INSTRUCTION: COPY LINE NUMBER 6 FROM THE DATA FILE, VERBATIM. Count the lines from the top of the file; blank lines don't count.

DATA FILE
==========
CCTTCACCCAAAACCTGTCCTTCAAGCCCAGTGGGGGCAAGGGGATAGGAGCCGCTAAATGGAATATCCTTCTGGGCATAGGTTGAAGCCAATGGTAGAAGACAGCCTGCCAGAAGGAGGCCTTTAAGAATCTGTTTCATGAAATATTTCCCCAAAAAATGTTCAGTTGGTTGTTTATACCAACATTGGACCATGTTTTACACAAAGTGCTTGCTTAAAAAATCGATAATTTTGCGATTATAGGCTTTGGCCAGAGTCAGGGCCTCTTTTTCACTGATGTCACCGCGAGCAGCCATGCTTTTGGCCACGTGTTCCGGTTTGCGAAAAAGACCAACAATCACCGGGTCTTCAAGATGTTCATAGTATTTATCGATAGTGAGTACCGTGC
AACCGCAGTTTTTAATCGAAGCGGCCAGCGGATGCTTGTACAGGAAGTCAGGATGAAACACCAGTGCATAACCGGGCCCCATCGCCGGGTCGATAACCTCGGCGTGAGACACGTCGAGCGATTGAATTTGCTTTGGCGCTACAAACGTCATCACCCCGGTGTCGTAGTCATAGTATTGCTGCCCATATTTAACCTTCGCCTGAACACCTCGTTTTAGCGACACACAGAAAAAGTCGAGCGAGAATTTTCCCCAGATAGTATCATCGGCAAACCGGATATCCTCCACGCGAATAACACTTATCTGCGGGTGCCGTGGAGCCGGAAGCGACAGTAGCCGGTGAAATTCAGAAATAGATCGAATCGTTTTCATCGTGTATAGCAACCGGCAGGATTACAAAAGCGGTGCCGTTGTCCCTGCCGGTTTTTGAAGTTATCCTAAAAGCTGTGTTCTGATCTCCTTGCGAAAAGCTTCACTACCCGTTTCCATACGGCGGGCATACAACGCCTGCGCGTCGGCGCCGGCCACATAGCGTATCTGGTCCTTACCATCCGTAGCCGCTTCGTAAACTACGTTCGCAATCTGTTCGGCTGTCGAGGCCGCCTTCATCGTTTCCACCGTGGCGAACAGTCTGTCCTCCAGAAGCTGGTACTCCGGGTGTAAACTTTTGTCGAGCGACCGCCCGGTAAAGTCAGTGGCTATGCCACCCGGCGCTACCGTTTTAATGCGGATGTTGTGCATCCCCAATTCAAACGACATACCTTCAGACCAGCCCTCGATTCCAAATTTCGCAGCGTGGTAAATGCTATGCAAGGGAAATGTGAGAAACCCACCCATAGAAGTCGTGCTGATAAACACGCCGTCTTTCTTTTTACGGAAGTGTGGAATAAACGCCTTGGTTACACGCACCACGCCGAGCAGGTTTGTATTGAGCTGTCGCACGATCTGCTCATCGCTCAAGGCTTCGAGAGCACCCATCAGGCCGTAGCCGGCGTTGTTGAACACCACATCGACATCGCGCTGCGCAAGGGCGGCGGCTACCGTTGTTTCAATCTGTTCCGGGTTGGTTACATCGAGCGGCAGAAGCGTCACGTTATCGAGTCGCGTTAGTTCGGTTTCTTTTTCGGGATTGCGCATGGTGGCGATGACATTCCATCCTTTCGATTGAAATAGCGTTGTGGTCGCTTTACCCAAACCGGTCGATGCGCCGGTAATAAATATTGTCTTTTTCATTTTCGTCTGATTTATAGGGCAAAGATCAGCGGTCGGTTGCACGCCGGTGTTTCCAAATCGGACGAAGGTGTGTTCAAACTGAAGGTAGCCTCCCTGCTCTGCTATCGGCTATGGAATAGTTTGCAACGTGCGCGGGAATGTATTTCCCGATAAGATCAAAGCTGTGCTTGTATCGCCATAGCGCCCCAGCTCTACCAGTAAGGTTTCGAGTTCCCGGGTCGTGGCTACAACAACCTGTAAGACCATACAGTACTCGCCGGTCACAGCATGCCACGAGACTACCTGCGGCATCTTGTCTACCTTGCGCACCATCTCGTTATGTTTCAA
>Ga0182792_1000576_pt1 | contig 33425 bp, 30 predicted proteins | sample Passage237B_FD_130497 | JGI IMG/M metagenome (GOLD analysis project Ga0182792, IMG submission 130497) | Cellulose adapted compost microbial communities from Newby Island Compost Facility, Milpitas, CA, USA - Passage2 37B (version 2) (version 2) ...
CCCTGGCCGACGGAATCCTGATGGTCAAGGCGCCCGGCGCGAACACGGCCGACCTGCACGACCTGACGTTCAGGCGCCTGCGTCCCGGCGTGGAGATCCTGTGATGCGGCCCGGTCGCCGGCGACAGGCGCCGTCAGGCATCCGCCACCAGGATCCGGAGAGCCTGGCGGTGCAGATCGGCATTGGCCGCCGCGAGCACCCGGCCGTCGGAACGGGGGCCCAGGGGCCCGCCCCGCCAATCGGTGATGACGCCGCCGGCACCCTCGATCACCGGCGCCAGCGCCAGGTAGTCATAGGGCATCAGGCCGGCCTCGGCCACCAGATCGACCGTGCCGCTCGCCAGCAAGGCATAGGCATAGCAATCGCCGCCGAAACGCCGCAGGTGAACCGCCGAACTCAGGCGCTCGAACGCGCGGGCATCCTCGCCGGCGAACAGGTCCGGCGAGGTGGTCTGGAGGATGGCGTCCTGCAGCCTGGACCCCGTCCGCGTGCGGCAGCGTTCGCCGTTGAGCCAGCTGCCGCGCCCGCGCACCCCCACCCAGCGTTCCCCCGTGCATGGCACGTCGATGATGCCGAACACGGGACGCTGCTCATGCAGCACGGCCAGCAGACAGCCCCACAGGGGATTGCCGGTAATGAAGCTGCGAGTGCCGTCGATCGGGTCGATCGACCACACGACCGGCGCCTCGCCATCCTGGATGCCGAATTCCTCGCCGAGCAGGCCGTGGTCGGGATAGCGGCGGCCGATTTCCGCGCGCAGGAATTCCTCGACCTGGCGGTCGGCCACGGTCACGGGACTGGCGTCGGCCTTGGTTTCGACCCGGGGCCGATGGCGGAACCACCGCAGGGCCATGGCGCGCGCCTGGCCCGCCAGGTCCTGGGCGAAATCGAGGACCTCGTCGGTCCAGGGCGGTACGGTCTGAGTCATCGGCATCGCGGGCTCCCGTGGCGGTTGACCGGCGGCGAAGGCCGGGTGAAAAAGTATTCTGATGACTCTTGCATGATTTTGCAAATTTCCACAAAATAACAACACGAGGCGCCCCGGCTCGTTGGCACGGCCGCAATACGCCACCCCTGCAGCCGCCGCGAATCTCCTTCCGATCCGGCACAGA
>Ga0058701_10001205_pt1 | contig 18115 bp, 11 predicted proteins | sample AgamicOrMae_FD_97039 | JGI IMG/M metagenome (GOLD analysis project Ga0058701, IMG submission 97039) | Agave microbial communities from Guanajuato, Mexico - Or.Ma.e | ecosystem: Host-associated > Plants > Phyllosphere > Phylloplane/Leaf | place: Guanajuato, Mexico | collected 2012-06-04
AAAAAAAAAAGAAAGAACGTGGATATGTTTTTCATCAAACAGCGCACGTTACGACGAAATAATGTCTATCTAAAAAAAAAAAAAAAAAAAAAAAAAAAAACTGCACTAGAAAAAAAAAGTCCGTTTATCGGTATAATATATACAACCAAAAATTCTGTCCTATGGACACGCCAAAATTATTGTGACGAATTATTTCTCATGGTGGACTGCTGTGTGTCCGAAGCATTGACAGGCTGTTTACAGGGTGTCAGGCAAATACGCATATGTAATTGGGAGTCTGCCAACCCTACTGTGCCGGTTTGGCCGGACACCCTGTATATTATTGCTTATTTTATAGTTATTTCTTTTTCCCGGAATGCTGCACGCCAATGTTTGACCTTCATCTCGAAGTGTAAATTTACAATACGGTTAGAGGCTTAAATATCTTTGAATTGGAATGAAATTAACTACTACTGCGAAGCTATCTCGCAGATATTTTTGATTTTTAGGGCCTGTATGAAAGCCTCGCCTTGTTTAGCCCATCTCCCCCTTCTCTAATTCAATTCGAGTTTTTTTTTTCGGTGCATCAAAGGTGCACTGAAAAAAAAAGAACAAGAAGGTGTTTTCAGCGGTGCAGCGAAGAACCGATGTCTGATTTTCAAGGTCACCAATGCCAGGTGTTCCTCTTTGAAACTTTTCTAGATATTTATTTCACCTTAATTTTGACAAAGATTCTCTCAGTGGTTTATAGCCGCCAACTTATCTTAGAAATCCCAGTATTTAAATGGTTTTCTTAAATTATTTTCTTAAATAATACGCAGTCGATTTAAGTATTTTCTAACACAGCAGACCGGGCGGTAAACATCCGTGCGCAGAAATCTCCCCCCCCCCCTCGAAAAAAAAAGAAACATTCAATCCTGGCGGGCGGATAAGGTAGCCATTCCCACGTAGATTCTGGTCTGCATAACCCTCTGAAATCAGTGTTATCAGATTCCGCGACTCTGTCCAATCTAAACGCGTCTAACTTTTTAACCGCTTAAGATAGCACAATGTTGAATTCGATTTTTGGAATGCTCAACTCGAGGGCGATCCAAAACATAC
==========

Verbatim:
AAAAAAAAAAGAAAGAACGTGGATATGTTTTTCATCAAACAGCGCACGTTACGACGAAATAATGTCTATCTAAAAAAAAAAAAAAAAAAAAAAAAAAAAACTGCACTAGAAAAAAAAAGTCCGTTTATCGGTATAATATATACAACCAAAAATTCTGTCCTATGGACACGCCAAAATTATTGTGACGAATTATTTCTCATGGTGGACTGCTGTGTGTCCGAAGCATTGACAGGCTGTTTACAGGGTGTCAGGCAAATACGCATATGTAATTGGGAGTCTGCCAACCCTACTGTGCCGGTTTGGCCGGACACCCTGTATATTATTGCTTATTTTATAGTTATTTCTTTTTCCCGGAATGCTGCACGCCAATGTTTGACCTTCATCTCGAAGTGTAAATTTACAATACGGTTAGAGGCTTAAATATCTTTGAATTGGAATGAAATTAACTACTACTGCGAAGCTATCTCGCAGATATTTTTGATTTTTAGGGCCTGTATGAAAGCCTCGCCTTGTTTAGCCCATCTCCCCCTTCTCTAATTCAATTCGAGTTTTTTTTTTCGGTGCATCAAAGGTGCACTGAAAAAAAAAGAACAAGAAGGTGTTTTCAGCGGTGCAGCGAAGAACCGATGTCTGATTTTCAAGGTCACCAATGCCAGGTGTTCCTCTTTGAAACTTTTCTAGATATTTATTTCACCTTAATTTTGACAAAGATTCTCTCAGTGGTTTATAGCCGCCAACTTATCTTAGAAATCCCAGTATTTAAATGGTTTTCTTAAATTATTTTCTTAAATAATACGCAGTCGATTTAAGTATTTTCTAACACAGCAGACCGGGCGGTAAACATCCGTGCGCAGAAATCTCCCCCCCCCCCTCGAAAAAAAAAGAAACATTCAATCCTGGCGGGCGGATAAGGTAGCCATTCCCACGTAGATTCTGGTCTGCATAACCCTCTGAAATCAGTGTTATCAGATTCCGCGACTCTGTCCAATCTAAACGCGTCTAACTTTTTAACCGCTTAAGATAGCACAATGTTGAATTCGATTTTTGGAATGCTCAACTCGAGGGCGATCCAAAACATAC